German Machine Gun Troops Assembly kit Scale = 1:35th
At about the middle of the 1930’s, the German Army organised offensive infantry corps which had machine
guns and machine pistols as the nucleus of their small arms. The infantry division contained three regiments
as its main body. Each regiment consisted of three battalions, which had four infantry companies each. The
1st, 2nd and 3rd companies each had twelve light machine guns, sixteen machine pistols, three light mortars
and two anti tank guns. The 4th company, which was called machine gun company, was equipped with twelve
(later sixteen) heavy machine guns and six medium mortars.
The machine guns that gave birth to and constituted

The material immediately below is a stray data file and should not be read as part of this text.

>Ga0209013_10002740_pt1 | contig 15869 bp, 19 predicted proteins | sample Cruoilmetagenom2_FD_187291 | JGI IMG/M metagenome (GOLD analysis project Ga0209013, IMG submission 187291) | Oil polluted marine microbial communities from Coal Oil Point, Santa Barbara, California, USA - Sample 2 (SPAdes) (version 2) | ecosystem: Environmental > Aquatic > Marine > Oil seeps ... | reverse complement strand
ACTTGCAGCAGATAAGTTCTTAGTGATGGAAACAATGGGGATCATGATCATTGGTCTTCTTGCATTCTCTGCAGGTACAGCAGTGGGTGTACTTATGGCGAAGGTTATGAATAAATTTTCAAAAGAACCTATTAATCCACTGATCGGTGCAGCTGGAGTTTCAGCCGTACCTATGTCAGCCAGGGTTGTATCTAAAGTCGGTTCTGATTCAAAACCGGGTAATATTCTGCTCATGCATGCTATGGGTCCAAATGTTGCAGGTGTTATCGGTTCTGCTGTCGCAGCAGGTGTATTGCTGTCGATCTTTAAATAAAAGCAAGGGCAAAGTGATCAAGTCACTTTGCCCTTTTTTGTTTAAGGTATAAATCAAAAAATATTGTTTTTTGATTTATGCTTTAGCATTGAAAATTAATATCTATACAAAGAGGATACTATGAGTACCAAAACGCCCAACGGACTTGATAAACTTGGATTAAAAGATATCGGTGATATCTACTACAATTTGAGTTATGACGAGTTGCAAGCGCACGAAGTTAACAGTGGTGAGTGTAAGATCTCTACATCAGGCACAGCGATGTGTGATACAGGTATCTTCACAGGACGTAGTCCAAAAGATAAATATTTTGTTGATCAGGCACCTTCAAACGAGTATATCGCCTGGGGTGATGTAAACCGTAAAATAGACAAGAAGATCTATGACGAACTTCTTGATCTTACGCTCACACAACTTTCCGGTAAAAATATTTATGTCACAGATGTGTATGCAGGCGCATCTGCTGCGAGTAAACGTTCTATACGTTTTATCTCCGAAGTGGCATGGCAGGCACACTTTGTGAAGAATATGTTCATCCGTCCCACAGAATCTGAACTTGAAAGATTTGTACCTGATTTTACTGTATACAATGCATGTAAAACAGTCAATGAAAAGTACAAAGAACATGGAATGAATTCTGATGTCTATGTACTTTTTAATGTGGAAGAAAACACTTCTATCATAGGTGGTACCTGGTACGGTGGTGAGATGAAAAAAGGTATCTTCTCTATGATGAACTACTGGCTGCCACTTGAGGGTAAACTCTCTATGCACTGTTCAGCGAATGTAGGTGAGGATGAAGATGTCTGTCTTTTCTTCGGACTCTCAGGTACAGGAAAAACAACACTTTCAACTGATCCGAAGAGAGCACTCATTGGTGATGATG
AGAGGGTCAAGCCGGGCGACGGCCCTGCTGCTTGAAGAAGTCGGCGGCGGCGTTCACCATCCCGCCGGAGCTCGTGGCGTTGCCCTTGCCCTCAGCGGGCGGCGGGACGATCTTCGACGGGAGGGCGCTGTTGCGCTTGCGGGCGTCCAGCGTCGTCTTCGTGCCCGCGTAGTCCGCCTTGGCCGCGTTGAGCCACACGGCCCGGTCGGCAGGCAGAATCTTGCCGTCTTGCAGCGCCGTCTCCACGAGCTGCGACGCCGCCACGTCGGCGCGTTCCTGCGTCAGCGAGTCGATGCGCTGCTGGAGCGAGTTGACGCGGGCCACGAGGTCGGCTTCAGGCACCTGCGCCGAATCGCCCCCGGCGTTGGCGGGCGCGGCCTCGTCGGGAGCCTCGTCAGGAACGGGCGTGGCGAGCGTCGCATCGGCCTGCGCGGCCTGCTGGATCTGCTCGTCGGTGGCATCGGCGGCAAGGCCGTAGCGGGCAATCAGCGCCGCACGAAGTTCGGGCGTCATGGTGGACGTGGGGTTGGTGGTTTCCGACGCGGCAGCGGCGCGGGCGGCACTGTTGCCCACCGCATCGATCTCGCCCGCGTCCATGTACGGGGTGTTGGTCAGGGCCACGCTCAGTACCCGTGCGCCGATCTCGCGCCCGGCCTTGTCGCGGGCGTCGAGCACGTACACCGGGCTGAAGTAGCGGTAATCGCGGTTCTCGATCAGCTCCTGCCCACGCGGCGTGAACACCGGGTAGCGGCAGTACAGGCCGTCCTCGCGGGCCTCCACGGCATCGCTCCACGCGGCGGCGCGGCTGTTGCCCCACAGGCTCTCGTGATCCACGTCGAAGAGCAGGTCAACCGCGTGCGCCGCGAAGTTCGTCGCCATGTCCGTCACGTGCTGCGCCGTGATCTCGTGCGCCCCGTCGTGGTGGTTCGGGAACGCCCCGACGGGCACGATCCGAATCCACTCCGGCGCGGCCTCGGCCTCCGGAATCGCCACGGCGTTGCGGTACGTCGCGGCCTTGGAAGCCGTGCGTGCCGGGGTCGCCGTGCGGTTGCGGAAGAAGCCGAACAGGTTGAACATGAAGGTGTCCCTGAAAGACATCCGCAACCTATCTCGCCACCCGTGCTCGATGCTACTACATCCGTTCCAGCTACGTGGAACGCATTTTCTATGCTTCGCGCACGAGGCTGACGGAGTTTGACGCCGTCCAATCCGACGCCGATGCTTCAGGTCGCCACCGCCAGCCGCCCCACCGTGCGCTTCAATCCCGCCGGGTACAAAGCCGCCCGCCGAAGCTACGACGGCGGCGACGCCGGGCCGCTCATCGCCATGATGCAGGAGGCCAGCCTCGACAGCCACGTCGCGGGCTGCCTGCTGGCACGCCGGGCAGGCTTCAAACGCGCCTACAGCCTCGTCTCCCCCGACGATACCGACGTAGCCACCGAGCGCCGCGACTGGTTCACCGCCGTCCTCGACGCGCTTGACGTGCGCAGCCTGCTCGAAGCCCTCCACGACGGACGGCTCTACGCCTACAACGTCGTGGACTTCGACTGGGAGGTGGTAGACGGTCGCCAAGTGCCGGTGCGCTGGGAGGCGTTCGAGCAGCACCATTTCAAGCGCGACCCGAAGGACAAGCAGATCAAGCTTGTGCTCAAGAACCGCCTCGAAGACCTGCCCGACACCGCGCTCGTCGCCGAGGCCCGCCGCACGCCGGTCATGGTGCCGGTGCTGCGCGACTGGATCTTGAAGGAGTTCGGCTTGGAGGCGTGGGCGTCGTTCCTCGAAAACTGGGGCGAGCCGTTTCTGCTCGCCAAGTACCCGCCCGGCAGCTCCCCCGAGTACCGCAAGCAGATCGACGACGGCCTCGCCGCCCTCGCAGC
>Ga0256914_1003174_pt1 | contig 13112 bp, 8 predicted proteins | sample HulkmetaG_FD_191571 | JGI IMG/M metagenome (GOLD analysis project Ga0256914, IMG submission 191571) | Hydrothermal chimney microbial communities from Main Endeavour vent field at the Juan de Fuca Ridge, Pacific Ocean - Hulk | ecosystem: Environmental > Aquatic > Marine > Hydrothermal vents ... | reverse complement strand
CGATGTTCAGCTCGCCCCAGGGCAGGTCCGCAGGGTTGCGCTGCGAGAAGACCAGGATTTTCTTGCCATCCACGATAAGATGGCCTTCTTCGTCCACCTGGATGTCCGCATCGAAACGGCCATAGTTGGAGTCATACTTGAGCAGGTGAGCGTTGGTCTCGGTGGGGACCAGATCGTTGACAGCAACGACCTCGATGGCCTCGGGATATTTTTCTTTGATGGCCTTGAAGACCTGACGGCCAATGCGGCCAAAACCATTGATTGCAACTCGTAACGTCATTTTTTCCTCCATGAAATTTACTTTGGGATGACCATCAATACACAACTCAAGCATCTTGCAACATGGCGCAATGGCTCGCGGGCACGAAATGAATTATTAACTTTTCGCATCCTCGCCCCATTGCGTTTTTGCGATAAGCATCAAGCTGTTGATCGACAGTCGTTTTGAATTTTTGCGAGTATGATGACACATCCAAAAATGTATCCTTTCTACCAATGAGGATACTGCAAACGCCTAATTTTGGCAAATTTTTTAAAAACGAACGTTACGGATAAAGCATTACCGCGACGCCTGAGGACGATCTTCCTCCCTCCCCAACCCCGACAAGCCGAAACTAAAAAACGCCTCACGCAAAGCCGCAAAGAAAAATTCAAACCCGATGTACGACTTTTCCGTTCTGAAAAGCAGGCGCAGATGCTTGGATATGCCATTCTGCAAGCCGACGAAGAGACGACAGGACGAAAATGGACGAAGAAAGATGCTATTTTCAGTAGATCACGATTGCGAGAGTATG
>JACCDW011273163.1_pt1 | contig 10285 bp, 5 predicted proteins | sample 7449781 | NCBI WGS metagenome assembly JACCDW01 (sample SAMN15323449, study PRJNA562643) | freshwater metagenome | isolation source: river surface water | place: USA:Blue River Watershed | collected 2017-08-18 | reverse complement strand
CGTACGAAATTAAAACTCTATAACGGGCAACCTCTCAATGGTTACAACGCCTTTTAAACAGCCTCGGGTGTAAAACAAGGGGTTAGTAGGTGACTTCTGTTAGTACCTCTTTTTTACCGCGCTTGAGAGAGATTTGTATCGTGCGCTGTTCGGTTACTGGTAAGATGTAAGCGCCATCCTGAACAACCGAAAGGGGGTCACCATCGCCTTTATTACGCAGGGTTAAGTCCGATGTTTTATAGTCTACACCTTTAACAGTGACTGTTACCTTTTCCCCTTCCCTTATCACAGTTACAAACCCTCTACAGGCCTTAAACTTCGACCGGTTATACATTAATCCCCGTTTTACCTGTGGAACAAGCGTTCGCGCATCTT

the background of such organisation were the well-known model 34 (MG-34) and model 42 (MG-42).
Mauser completed a new machine gun of 7.92 mm calibre based on the Swiss Solothurn 30 machine gun then used
by the Austrian Army. The new machine gun employed the Solothurn mechanism such as the air-cooled recoil
operation system and the selective fire lever between continuous fire and single fire. It was linear and slender in
appearance. Muzzle brake was fixed to avoid vibration and recoil caused by high cyclic rate of fire (up to 900 rounds per
minute) that was one of the advantages of the mechanism. The gun was of the belt-fed type. Belts containing 50 rounds
each were carried in a gun belt box with a capacity of 300 rounds.
Immediately after completion, the new machine gun
was adopted by the German Army. Officially designated model 34 machine gun (MG-34), the weapon was mounted on
a great number of combat vehicles and military planes as well as used by infantry corps. The MG-34 later showed activity
in all theatres of war.
In 1942, the Model 42 machine gun (MG-42) first appeared in the battlefield. The MG